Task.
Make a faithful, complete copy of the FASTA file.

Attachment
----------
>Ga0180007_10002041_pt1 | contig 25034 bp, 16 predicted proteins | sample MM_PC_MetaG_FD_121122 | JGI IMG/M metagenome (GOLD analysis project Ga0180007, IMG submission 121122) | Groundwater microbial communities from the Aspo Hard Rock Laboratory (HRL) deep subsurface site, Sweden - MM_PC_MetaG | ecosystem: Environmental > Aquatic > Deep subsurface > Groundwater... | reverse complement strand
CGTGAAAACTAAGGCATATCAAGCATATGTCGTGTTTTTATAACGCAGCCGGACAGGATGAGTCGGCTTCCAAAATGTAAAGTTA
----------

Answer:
>Ga0180007_10002041_pt1 | contig 25034 bp, 16 predicted proteins | sample MM_PC_MetaG_FD_121122 | JGI IMG/M metagenome (GOLD analysis project Ga0180007, IMG submission 121122) | Groundwater microbial communities from the Aspo Hard Rock Laboratory (HRL) deep subsurface site, Sweden - MM_PC_MetaG | ecosystem: Environmental > Aquatic > Deep subsurface > Groundwater... | reverse complement strand
CGTGAAAACTAAGGCATATCAAGCATATGTCGTGTTTTTATAACGCAGCCGGACAGGATGAGTCGGCTTCCAAAATGTAAAGTTA